When it comes to looking and feeling your best, you invest your time, energy, and money in finding beauty products you love. For many, this includes spending time at the makeup counter looking over the myriad products and trying on the ones that are most appealing. However, when was the last time you thought about the safety of trying on makeup samples?

    Trying on makeup before buying it may be a great way to determine which products look the best; however, using shared samples may be cause for concern. Shared samples are, unfortunately, a breeding ground for bacteria and germs that are capable of spreading infections from customer to customer. Sharing products with friends and family at home may also put you and your loved ones at risk for shared infections.


    Unfortunately, open samples at the beauty counter are often used by many people, most of whom are complete strangers. Without proper sanitation and hygiene habits on behalf of the store, makeup artists, sales staff, and even the customers, sharing samples may also mean sharing bacterial and viral infections. By sharing makeup, you are also sharing germs. Among the most common germs shared through cosmetics are bacteria that cause pink eye (also called conjunctivitis), flu and cold germs, and germs that cause cold sores.


    While it may be difficult to completely avoid all germs at the makeup counter, there are steps you can take to increase your odds of safety and decrease the risk of spreading infections.

    Single-use samples and the back of your hand: Whenever possible, ask for single-use samples. Such samples should be in closed packages that have not been used by anyone else and thus should not have been exposed to any bacteria or germs from other shoppers. If single-use samples aren’t available, consider applying samples to the back of your hand or to your wrist instead of your eyes, mouth, or face. By doing so, you may be able to avoid infections by limiting exposure to possible bacteria or germs in shared samples.

    Use your best judgment: When trying on makeup at the store, spend time looking around first. Samples should look clean and in good condition, and staff should be using clean or disposable single-use application tools. Even if everything looks clean and the staff appears to be using fresh tools, you may benefit from asking how they ensure safety and what steps they take to reduce the risk of infection.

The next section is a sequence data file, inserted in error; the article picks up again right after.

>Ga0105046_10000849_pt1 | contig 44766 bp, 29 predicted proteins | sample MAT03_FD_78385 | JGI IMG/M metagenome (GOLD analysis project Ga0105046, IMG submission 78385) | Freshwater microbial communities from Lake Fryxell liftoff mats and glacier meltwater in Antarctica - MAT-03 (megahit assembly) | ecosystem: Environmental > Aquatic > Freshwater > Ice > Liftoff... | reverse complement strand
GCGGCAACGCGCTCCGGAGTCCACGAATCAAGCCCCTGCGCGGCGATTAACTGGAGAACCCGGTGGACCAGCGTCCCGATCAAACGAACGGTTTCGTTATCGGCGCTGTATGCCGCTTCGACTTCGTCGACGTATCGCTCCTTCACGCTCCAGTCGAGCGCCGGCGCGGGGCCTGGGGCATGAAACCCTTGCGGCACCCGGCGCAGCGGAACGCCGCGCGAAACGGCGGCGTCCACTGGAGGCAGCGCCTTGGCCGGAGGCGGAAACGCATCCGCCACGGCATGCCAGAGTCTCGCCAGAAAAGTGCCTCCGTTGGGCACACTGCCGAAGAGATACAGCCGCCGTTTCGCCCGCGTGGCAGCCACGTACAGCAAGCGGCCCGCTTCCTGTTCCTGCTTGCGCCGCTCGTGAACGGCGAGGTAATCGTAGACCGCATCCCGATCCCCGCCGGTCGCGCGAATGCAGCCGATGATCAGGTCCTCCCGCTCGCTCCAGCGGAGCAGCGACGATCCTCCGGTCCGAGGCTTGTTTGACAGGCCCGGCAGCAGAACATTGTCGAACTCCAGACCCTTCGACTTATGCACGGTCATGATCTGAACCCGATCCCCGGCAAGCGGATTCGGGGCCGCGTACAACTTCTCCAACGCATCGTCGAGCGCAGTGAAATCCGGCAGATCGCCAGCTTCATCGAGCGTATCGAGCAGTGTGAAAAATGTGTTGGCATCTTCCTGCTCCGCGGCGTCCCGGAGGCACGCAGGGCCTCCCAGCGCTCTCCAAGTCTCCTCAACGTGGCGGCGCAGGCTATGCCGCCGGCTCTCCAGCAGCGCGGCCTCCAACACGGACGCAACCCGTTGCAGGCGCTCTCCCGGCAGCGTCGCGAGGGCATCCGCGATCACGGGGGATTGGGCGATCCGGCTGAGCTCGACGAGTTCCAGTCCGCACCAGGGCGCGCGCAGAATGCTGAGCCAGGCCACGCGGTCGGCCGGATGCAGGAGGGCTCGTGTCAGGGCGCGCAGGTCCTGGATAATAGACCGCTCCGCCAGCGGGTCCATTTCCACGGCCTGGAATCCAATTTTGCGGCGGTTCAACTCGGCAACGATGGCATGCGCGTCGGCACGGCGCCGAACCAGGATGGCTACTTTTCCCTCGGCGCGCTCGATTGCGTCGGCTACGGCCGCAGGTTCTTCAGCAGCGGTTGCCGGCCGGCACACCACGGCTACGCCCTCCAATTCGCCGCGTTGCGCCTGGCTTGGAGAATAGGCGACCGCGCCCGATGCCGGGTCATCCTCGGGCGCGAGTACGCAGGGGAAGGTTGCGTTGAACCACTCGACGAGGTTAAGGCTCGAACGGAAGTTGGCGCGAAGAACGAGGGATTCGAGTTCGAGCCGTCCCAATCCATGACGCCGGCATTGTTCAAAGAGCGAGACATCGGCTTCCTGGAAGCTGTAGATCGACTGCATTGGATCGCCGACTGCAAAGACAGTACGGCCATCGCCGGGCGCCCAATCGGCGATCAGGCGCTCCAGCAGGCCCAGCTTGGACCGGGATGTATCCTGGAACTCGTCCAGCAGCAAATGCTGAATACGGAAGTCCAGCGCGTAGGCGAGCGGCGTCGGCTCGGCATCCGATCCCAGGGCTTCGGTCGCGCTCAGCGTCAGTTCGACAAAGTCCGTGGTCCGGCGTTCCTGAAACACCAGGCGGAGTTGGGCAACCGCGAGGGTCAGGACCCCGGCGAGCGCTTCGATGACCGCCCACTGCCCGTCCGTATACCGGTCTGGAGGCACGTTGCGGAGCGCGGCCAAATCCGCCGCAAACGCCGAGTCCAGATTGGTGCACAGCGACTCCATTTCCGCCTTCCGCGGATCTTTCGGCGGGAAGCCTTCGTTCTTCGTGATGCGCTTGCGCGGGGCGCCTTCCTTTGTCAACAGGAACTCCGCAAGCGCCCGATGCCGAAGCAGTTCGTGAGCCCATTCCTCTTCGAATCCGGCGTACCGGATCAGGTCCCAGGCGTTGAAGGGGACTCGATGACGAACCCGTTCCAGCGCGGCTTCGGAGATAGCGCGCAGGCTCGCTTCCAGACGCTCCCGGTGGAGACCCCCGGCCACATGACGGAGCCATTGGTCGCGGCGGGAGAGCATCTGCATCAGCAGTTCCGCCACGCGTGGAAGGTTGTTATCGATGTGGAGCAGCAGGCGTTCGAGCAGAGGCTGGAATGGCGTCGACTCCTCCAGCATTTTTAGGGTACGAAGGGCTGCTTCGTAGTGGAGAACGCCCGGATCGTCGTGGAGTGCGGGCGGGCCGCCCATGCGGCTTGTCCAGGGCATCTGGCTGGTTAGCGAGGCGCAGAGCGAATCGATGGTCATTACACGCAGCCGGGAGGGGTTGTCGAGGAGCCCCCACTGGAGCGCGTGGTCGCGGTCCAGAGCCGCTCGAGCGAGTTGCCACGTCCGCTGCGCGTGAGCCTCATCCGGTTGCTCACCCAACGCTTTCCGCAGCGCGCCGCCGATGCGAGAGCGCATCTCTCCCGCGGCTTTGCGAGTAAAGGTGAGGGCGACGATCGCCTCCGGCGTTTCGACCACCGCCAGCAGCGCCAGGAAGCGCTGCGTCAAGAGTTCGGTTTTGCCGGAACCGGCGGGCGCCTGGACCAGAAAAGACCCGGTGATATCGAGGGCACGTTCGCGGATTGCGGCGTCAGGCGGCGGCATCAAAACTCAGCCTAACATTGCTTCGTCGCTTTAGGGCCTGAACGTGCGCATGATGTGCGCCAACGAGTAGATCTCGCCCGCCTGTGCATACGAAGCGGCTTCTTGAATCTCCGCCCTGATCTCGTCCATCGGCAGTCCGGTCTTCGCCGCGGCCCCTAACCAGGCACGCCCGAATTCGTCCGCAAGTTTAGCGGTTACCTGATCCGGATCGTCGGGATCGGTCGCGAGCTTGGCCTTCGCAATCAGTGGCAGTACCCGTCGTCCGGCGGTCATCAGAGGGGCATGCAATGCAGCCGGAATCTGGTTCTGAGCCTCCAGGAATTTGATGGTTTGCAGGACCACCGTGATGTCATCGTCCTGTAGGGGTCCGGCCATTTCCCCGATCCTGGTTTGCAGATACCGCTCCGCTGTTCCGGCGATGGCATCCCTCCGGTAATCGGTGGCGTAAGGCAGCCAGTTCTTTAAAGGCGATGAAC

Applicators: Ask the salesperson or makeup artist for disposable, single-use applicators or cotton swabs before trying on makeup. If the makeup samples are testers that multiple people have access to or have been used on previous customers, ask that a tissue be wiped across the top. Although this may not remove all bacteria from the sample, it will help reduce risk of infection.


    Once you have purchased your makeup and application tools, you are not entirely out of the woods. Even at home there is the risk of spreading infection through makeup and application tools.

    Keep your products to yourself: Most commonly these infections are spread by sharing makeup with friends or family. Even if you or your loved one does not have a visible or obvious infection, the germs may still be present — putting you both at risk should you share makeup. Thus, the first rule of preventing spread of infection through cosmetics is to simply not share products or applicators.

    Replace products regularly: Although makeup may not show obvious signs of bacterial growth or other infectious germs, it is still important to treat them as products with an expiration date. In the right conditions, bacteria breeds and using a cosmetic product over a prolonged period of time may increase your risk of infection. As a result, be sure to replace products every four to six months, even if there appears to be plenty of makeup left in the container. If you have experienced any type of eye infection, dispose of your eye makeup and application tools immediately. Even expensive, high-end applicators can become contaminated, risking spread of infection or reinfection. Always store your makeup and tools in a clean, dry area at room temperature unless the packaging specifies otherwise, and inspect them regularly for signs of excess wear, damage, and for any other signs that indicate they may not be in ideal condition.

    Although there is no guarantee that you won’t at some time suffer from an infection due to makeup or applicator tools, following good practices will help greatly reduce your risk. Should you develop an eye infection of any kind, whether related to your cosmetics or not, be sure to schedule an evaluation with your eye care specialist at Silverstein Eye Centers. Call Silverstein Eye Centers today at (816) 358-3600 for the Kansas City / Independence office to schedule an eye exam.

    Posted July 8, 2014 by Silverstein Eye Centers
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